The New York Apple Association this fall will once again be offering a full- service promotion support program for retailers promoting new-crop apples, tying in with the huge buy-local produce trend.
"We're going all out to push fresh, local fruit," Jim Allen, president of the Fishers-based New York Apple Association, which represents the state's 695 growers, said in a press release. "Our apples this fall will be coming straight from the orchard - not fruit from storage."
A key component of the program is newly designed point-of-sale signage promoting new-crop McIntosh and Empires, and generic new-crop signs. Banners are also available, as well as new display wrap and new health card p-o-s signage.
The association has also created a new poster highlighting New York apples, with a starburst stick-on that reads "New Crop!"
Other in-store display support includes point-of-sale variety cards that detail characteristics of New York apple varieties. Each of the cards has a colorful illustration of the apple and touts the apple's eating qualities. Merchandising favorites like the Apple Country variety guide and the Hispanic apple variety guide are also returning this fall.
The association will continue with its successful in-store demo program, which has become one of the more effective ways to promote apples. Last year, the association sponsored approximately 1,500 in-store demos throughout the nation.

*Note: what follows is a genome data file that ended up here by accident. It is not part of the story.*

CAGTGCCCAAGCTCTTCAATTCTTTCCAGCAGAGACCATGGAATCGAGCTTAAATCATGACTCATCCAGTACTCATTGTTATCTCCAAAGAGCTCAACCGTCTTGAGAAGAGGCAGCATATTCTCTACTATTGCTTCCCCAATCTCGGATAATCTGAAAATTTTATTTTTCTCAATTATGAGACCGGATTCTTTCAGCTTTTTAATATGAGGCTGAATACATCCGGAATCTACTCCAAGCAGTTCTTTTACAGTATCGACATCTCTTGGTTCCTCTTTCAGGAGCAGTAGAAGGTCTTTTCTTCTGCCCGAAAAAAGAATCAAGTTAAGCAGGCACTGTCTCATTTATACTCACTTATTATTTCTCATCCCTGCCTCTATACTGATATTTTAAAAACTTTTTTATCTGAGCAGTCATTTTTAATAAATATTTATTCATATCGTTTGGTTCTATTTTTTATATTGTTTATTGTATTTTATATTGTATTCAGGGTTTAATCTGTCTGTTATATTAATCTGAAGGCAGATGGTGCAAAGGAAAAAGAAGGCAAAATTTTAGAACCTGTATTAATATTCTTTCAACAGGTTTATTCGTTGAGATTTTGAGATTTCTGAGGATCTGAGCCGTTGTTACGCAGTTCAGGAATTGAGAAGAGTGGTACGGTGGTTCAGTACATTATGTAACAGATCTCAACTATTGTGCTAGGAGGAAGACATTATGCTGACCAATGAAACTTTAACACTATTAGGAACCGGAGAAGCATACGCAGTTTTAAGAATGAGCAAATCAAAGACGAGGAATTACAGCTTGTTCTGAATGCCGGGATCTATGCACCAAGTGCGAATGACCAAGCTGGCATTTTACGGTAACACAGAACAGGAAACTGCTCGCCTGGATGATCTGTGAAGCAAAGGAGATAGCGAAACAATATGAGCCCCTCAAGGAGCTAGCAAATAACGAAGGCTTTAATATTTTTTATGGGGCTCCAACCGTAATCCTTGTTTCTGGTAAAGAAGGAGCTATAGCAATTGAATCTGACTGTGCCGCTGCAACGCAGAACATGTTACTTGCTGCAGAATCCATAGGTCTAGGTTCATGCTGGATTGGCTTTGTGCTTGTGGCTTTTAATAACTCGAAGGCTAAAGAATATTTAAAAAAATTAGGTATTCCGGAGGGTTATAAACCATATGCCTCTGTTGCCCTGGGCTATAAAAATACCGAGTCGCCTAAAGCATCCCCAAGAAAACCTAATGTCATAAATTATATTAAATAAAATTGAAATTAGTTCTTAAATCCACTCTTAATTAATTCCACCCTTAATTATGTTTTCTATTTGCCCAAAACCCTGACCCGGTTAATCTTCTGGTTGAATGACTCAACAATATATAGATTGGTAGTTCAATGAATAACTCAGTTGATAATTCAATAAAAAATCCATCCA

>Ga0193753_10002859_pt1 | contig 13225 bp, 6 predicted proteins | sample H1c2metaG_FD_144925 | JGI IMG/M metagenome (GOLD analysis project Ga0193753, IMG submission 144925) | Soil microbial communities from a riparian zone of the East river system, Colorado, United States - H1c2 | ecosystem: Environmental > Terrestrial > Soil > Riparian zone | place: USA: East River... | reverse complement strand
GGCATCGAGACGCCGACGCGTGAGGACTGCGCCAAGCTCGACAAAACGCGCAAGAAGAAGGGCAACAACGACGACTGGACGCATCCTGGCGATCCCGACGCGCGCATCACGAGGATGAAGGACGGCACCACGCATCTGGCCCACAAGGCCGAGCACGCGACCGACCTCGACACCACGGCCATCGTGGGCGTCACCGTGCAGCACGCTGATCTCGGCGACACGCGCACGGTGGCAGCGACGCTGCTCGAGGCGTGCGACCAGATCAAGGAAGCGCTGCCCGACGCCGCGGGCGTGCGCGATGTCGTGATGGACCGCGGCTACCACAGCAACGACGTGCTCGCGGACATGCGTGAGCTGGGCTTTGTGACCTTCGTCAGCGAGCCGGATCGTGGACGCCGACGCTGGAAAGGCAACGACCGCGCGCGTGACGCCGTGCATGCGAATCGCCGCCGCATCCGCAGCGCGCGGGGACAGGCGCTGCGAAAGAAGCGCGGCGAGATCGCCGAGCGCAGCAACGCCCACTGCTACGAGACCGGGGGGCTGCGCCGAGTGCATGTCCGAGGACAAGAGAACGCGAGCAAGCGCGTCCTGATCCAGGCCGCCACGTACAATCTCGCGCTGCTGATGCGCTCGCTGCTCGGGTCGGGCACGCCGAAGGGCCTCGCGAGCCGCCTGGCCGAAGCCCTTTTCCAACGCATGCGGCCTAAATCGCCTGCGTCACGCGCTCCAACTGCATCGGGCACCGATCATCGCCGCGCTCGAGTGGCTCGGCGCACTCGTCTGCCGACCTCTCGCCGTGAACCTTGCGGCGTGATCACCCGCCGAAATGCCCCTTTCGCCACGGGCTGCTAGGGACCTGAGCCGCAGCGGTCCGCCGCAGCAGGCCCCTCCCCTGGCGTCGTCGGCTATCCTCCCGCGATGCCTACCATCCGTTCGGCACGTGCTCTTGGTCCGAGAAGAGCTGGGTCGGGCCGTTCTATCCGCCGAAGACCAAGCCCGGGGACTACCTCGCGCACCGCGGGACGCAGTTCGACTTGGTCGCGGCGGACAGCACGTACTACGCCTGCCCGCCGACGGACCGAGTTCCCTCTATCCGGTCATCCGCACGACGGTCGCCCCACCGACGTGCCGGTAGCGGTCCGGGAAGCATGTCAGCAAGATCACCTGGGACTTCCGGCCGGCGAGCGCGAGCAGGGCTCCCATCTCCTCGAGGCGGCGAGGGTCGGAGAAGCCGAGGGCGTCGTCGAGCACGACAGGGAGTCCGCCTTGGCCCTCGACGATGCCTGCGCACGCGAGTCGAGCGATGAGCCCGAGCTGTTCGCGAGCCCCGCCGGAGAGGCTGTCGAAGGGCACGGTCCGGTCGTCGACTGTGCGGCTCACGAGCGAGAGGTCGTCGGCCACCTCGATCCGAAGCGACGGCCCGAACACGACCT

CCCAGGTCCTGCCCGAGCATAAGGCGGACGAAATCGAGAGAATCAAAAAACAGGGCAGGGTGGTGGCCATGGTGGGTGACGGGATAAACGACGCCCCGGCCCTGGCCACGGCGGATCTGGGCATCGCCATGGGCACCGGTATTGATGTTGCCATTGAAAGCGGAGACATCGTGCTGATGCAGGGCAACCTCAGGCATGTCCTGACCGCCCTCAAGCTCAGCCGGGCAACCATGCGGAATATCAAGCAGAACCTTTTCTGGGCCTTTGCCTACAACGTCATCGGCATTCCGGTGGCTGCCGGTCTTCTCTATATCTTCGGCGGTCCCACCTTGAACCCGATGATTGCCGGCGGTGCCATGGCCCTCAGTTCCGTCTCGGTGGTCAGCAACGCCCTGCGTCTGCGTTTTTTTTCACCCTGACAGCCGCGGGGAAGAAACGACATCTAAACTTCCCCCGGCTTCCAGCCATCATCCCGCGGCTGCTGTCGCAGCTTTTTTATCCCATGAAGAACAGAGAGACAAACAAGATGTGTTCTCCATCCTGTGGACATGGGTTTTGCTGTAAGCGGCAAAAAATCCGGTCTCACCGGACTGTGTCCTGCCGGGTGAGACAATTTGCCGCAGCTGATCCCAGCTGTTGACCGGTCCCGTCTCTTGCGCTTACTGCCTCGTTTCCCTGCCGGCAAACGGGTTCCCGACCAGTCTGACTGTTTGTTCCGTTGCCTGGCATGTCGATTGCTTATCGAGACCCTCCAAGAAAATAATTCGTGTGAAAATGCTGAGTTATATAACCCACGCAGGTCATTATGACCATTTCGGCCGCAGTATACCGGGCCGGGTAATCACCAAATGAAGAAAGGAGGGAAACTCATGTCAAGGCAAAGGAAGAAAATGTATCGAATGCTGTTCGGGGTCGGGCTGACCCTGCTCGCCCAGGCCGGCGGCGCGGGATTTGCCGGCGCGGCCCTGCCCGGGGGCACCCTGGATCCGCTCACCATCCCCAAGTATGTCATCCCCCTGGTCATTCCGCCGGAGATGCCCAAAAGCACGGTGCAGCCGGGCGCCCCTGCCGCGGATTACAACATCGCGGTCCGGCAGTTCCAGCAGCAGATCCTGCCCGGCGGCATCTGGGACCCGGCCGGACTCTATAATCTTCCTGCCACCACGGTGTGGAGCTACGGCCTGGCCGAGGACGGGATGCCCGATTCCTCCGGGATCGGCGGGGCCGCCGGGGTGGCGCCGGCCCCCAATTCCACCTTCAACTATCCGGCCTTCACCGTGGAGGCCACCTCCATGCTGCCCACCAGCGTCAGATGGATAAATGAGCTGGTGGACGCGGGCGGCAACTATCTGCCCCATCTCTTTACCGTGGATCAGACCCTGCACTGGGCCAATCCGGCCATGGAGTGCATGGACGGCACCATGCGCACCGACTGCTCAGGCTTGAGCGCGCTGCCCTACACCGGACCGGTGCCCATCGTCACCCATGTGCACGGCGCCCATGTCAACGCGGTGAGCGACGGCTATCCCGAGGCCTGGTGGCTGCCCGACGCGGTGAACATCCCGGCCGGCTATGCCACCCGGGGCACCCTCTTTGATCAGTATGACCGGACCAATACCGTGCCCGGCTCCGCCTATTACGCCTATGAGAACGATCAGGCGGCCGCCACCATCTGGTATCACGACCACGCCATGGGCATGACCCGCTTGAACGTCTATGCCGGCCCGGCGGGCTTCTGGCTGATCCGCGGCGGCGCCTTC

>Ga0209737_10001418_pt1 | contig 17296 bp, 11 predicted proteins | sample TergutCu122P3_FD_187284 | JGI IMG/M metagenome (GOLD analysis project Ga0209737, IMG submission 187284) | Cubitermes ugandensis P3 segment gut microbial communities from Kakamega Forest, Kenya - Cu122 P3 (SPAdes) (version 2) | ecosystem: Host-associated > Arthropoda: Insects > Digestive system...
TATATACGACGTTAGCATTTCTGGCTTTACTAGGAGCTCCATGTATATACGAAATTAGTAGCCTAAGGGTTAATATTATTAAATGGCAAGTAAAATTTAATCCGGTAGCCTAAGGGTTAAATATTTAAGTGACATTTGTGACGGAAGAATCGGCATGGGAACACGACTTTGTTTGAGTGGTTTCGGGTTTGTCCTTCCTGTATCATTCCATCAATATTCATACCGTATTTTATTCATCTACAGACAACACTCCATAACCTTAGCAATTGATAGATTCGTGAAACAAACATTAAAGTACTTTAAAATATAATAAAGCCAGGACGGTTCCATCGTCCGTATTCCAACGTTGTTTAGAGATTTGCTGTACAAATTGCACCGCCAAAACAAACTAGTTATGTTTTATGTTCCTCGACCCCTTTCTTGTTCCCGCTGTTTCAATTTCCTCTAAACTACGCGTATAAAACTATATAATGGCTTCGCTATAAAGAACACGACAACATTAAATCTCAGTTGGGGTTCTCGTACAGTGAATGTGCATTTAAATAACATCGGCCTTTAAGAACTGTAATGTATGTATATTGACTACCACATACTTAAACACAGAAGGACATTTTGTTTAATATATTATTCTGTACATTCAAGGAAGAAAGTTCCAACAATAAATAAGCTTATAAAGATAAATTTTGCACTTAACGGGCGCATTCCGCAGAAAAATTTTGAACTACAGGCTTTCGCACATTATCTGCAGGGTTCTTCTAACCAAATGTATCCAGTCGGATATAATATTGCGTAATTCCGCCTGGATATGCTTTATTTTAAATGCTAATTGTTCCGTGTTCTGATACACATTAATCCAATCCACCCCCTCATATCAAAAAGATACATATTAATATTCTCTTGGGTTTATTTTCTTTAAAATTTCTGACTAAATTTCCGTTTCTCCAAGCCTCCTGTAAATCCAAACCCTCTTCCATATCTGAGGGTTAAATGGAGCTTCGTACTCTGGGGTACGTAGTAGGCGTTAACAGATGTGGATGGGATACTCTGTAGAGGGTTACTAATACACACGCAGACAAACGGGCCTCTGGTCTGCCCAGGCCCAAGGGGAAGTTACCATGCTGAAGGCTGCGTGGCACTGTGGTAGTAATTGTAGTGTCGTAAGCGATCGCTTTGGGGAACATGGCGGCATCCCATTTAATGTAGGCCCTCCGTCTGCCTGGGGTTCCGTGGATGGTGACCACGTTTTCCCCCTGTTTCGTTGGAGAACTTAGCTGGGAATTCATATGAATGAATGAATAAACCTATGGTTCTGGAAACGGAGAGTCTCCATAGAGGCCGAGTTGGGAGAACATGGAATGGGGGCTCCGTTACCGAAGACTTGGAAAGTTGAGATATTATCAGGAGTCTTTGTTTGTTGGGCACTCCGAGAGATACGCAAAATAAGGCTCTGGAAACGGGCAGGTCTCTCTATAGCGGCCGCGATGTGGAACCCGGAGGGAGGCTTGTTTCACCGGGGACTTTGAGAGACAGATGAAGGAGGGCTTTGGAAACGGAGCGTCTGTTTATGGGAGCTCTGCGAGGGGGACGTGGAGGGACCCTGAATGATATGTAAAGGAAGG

The association will also launch an extensive $600,000 advertising campaign throughout the year on television and radio that promote taste and the health benefits of eating apples.
And, as it has done since 1999, the association will sponsor the ING New York City Marathon on Nov. 1. In addition to a presence all along the marathon route in New York, the association will be advertising apples during television coverage of the marathon on WNBC and on the station's web site, WNBC.com.
Retailers in New York metropolitan area are encouraged to promote apples in their circulars during the week leading up to the marathon.
New scan data show that New York-grown varieties are dominating the marketplace in major East Coast markets. Data indicate that McIntosh ranks third in popularity in New York City and first in Boston. Other varieties like Empire and Honeycrisp also rank high.
New York ranks second in apple production nationwide, with 29.5 million bushels harvested last year.